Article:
John Brown has been a wine and food columnist in West Virginia since the 1980’s. His regular columns appear in the Charleston (WV) Gazette-Mail under the title Vines & Vittles and in The State Journal - a statewide business weekly

A WV wine worth the search

I am a locavore. I love to eat locally grown produce and meat that has been raised on nearby farms. I also love wines produced in our state and I am constantly on the prowl for good Mountain State sippers. And there are a number of them being produced among the 20 state wineries scattered throughout these here hills.

So why don’t we see more of the European varietals - like cabernet, chardonnay and pinot noir – being grown in the state? There are practical reasons which are explained below, but one state wine maker is proving that it can be done.

Vitis Vinifera is the official classification of grapes native to Europe and the Middle East and it produces the world’s greatest wines. In addition to the famous vinifera grapes such as the ones mentioned above, there are literally thousands of other varietals in the classification.

There are two other classifications of wine grapes produced in the US. They are: vitas labrusca, a native American vine producing grapes such as concord and Catawba; and French-American hybrids such as seyval blanc, vidal blanc and chambourcin.

Labrusca can make decent, but distinctly flavored wines while French-American hybrids (which are French vines grafted onto American rootstock) can produce wines closer in quality to Vinifera.

So, in the quality hierarchy, vinifera grapes produce the best wines followed by French-American hybrids and then labrusca varietals. Why, then, don’t more West Virginia wine makers produce vinifera grapes if these make superior wines?

Well, the fact is that labrusca and French-American hybrids are considerably more hardy and prolific than vinifera. They are also less susceptible than vinifera to mold, diseases and the sometimes harsh realities of West Virginia weather. That’s why you see wineries in the state growing mostly labrusca and French-American Hybrids.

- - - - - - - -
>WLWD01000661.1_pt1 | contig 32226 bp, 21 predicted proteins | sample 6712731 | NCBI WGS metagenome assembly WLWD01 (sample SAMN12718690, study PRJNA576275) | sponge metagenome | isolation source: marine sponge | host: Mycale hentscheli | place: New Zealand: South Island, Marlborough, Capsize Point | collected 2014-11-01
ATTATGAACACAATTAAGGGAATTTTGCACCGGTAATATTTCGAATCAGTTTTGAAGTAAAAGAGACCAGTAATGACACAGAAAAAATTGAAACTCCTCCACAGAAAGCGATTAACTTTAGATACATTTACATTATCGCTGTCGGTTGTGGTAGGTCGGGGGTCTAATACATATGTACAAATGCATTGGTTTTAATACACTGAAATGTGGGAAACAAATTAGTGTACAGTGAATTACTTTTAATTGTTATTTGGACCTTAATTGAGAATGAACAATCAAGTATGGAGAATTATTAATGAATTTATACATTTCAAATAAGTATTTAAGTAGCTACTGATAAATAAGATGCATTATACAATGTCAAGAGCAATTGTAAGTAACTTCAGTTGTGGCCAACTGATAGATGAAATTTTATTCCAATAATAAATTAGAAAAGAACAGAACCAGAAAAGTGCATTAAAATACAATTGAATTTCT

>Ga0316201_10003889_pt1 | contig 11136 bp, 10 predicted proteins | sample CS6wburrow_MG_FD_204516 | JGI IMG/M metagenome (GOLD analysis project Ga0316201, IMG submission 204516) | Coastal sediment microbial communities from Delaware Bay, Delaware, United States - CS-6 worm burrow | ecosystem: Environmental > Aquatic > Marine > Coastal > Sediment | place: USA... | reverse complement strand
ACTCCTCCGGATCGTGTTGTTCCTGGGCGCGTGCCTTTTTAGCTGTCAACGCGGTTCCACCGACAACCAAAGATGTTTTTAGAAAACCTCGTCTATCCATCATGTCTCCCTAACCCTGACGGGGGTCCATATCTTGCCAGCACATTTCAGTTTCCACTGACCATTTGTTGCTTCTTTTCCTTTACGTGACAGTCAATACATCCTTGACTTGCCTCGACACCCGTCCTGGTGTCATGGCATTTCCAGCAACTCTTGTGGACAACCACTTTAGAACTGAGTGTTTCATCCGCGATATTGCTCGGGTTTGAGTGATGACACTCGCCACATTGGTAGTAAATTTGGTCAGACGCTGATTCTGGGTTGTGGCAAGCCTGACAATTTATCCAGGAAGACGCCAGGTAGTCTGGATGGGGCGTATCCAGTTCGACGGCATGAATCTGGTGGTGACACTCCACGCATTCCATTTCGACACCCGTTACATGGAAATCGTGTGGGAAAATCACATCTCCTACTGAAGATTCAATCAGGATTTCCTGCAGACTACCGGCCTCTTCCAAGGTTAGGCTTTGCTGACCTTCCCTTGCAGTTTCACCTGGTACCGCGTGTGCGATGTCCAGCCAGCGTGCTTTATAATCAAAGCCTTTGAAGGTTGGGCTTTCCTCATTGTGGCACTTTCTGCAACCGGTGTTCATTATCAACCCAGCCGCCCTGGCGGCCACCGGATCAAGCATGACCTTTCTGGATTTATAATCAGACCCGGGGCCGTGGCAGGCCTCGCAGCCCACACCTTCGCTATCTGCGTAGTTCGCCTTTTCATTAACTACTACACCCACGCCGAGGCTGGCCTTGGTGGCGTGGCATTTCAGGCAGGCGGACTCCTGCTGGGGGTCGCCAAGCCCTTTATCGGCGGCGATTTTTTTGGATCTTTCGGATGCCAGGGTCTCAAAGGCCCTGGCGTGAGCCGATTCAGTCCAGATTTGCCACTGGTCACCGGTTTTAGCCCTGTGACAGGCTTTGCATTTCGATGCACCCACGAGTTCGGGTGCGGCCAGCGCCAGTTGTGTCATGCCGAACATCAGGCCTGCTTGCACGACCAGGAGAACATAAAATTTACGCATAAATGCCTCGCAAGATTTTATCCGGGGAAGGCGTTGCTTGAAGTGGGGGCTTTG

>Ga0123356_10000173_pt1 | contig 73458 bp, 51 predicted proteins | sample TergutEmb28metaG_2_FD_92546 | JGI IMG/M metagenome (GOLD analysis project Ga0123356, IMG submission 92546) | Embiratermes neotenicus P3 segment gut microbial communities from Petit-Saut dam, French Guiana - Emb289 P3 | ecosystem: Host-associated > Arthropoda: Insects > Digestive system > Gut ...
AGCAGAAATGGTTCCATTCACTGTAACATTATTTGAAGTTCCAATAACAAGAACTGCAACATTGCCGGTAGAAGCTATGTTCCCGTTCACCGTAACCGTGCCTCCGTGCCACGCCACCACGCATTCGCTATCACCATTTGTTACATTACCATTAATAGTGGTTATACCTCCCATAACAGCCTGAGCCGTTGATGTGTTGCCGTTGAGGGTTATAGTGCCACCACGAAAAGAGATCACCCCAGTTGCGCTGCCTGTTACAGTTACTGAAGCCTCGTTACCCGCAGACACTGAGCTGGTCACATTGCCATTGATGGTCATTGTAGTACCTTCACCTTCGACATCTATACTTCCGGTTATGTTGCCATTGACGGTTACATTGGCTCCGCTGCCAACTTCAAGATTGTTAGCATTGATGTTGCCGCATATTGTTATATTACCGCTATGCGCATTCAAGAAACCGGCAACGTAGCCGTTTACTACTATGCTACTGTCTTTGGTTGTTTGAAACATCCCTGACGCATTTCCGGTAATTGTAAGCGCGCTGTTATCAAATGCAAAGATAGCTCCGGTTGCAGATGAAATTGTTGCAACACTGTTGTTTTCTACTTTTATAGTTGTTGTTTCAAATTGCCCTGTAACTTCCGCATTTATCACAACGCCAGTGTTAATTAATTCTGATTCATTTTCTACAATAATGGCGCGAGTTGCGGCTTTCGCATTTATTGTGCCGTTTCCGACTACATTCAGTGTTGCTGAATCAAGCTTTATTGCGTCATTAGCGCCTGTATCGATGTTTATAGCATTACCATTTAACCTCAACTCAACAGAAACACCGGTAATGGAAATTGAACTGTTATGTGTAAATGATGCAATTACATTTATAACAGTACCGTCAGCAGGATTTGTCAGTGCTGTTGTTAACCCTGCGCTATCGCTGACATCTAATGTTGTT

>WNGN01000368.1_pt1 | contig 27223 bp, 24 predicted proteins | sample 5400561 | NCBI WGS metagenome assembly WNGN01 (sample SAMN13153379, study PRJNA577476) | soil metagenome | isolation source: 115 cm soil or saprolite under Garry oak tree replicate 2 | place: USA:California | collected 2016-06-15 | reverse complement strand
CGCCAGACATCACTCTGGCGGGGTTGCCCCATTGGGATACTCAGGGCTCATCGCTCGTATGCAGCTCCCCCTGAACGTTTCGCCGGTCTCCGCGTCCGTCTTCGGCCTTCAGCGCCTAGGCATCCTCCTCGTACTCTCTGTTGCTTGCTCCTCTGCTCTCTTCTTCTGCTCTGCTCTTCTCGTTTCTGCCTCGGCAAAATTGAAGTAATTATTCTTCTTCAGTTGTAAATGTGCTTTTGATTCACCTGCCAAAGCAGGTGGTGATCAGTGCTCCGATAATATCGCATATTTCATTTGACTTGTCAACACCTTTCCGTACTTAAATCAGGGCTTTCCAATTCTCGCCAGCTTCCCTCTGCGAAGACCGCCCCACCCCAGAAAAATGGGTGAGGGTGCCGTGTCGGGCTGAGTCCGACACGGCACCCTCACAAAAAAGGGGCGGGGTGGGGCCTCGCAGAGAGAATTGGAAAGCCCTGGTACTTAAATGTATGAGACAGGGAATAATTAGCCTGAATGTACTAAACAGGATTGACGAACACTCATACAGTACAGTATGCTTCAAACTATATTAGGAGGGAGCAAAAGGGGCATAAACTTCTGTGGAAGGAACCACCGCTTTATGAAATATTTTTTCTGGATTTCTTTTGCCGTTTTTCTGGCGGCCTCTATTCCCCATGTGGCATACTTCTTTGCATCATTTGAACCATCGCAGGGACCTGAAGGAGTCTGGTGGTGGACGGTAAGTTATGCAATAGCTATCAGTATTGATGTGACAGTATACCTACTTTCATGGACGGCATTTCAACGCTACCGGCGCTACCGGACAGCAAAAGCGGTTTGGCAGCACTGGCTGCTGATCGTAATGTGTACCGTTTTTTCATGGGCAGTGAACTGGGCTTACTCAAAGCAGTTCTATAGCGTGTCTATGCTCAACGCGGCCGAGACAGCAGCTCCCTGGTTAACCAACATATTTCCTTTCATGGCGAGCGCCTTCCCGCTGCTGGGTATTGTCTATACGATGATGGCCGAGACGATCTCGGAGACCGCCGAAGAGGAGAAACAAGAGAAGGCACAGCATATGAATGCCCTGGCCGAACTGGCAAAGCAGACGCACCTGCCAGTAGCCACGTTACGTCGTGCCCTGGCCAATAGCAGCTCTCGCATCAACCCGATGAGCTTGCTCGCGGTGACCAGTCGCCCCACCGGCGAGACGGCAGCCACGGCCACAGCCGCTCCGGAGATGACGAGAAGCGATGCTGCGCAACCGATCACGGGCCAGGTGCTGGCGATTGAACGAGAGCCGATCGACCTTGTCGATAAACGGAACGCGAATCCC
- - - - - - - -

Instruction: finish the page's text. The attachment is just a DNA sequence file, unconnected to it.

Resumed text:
While there is no question that vinifera is extremely difficult to grow in West Virginia, it is not impossible to do so and one winery in particular has been successful at it for years.

Potomac Highland Winery



A few weeks back, I wrote about several eating establishments and purveyors of fine wine in the Canaan Valley and Potomac Highlands of West Virginia. Domiciled in that same region of the state is the only West Virginia winery growing and making a significant amount of its production from vinifera.

Charles Whitehill is the owner and wine maker at Potomac Highland Winery in Keyser and has proven that it is possible to produce good wine from vinifera. His cabernet, pinot noir, riesling and chardonnay vines, planted on his Fried Meat Ridge Vineyard, somehow survive the harsh winters and hot summers of the eastern West Virginia mountains. And the results, as far as I am concerned, are well worth the effort. Here are some worth searching for.

2009 Potomac Highland Meritage ($14) This medium bodied blend of 68% cabernet sauvignon, 17% cabernet franc and 15% merlot is full of sweet black cherry flavors with just a touch of vanilla from the light oak aging. Try it with marinated and grilled sirloin.

2011 Potomac Highland Riesling ($12) Slightly sweet green apple flavors highlight this refreshing, exceptionally balanced wine. Great as a porch sipper or as an accompaniment to brunch foods like omelets and quiche.

2011 Potomac Highland Chardonnay ($12) – This wine has a creamy mouth feel with hints of ripe pear, anise and nutmeg spice. Lightly oaked, it finishes dry and would be excellent to pair with smoked WV trout.

You can look for Potomac Highland wines around the state or call (304-788-3066) for shipment. You can also visit their website at www.potomac-highland-winery.com.

Exercising your palate: a cure for the wine blahs

My not so wine-stained palate got a much-needed workout recently after a few weeks of less than vigorous exercise. I guess I’ve been in a wine funk, but a sip of delicious purple elixir has renewed my passion for all things made from spoiled grapes – which is, after all, the essence of fermentation.

Anyway, I am reinvigorated and that’s because of not only a specific wine, but because of a region of the wine world that has had an incredible run of excellent vintages over the past 14 years. I speak of the Rhone and particularly the southern most appellations in Provence upon which Bacchus has smiled for such a long time.

There has been an incredible string of good to superlative vintages in the Rhone region from 1998 through 2011. With the exception of 2002, when many vineyards were inundated by torrential rain and flooding, every vintage that has been released since 1998 has been highly rated.

Provence, of course, is home to Chateauneuf Du Pape, the most famous and expensive wine of this southern Rhone region. However, there are several other sub-appellations in the area such as Gigondas, Vacqueyras, Cotes du Luberon and Tavel that are producing exceptional value-priced wines.